Shockwave Concentrate: EPA registered and Tested to kill Human Coronavirus under the harshest conditions.
ICP’s Environmental Restoration Group supplies a disinfectant formulation proven effective against Coronavirus in real world situations – Fiberlock’s Shockwave concentrate. For a product to be EPA Registered as a disinfectant it must pass efficacy testing for each given virus or microorganism. This test includes exposing the subject strain to the disinfectant and the product must kill over 99.99% of the microorganism to pass. Often an organic soil load is added to create a more challenging test as organic material on the surface reduces the efficacy of a disinfectant. The industry standard is a 5% organic soil load which simulates slightly “dirty” conditions. ICP’s Shockwave was tested, and EPA registered, against the Human Coronavirus at much higher, more challenging, but real-world scenario 98% soil load.
Label is the Law
When faced with specific challenges, it is important to understand the liability potential and responsibility under the law to follow the precise instruction for use sites, applications, and microorganism kill claims, listed on the products’ packaging. Remember that a sanitizer doesn’t kill like a disinfectant; THEY ARE NOT THE SAME. Consider that the specific virus or microorganism must be EPA registered and listed on the product packaging. Also respect that without the EPA registered listing on the label the product cannot be used for that specific application, by law. Contractors and industry professionals must educate themselves to prevent liability from false claims or improper use based on the labeling.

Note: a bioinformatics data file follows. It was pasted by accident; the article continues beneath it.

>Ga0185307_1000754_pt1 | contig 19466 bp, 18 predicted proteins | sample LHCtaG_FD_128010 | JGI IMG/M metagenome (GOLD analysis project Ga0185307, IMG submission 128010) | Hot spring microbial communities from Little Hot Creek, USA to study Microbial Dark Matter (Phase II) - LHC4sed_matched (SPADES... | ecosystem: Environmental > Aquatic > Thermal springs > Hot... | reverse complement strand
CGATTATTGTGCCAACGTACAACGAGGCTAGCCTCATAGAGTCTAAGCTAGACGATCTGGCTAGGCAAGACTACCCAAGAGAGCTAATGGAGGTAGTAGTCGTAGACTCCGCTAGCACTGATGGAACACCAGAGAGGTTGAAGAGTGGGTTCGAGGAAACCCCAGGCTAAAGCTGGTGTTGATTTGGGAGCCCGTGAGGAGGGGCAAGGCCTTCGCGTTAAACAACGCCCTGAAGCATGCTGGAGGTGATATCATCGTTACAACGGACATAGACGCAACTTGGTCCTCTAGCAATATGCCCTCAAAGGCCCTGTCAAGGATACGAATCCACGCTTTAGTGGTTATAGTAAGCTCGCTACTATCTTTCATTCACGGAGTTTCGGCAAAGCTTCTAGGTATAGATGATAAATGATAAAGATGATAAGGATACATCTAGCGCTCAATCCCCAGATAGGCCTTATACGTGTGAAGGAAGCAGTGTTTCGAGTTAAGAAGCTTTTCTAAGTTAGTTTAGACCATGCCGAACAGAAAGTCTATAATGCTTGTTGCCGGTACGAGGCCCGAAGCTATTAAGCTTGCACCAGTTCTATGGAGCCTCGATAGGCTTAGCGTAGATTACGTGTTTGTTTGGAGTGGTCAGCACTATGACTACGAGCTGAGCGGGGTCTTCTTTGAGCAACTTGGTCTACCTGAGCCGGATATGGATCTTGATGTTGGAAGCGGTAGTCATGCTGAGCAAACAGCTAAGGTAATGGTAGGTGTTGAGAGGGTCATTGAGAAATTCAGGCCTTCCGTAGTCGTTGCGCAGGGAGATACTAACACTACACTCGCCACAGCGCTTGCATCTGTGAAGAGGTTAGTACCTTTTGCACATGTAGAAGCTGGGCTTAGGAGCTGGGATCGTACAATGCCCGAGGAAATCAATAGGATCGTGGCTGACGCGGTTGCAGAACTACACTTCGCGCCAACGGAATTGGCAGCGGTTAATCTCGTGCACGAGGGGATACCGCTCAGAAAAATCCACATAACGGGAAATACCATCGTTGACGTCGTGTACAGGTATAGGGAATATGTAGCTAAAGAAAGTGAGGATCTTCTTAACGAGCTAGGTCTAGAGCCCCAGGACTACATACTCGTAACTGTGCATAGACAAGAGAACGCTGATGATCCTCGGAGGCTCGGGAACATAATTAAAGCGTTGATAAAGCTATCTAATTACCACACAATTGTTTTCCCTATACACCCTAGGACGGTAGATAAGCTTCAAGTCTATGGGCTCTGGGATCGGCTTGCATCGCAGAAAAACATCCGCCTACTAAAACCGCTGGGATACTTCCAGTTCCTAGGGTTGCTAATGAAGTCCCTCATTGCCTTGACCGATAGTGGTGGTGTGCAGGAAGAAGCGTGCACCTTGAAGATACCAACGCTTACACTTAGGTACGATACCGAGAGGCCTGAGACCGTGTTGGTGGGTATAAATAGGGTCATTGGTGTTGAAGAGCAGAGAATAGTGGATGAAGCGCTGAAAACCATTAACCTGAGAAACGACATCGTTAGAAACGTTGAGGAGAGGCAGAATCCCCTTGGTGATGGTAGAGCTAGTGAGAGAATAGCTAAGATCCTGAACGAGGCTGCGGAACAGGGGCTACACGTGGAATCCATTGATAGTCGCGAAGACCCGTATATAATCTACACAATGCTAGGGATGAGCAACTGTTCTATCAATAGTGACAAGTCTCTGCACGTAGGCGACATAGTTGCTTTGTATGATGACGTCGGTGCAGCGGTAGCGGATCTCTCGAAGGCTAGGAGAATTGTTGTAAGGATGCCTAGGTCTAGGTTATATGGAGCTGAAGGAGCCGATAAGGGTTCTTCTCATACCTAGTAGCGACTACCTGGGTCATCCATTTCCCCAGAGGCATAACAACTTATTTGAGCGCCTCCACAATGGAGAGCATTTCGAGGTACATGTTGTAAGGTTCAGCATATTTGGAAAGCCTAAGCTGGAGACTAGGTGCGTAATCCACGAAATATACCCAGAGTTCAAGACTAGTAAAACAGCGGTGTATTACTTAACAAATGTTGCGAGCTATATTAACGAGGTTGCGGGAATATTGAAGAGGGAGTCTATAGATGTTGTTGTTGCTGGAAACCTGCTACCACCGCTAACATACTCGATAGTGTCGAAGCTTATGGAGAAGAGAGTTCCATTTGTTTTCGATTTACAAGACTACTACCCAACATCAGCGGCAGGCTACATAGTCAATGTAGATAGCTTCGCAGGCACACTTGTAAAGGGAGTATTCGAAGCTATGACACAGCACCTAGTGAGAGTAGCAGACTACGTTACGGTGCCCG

Controlling the Virus is the Future
Coronavirus outbreaks can become widespread epidemics or even global pandemics. This virus can live on a surface for hours and possibly as long as a day, depending on temperature and humidity. But Coronavirus can be controlled. Although it’s labor intensive an outbreak can be contained with basic cleaning and disinfecting techniques. Special attention should be paid to common “hot spot” or high touch points like door handles, faucets, water fountain knobs, or even toys that are used by multiple children throughout the day.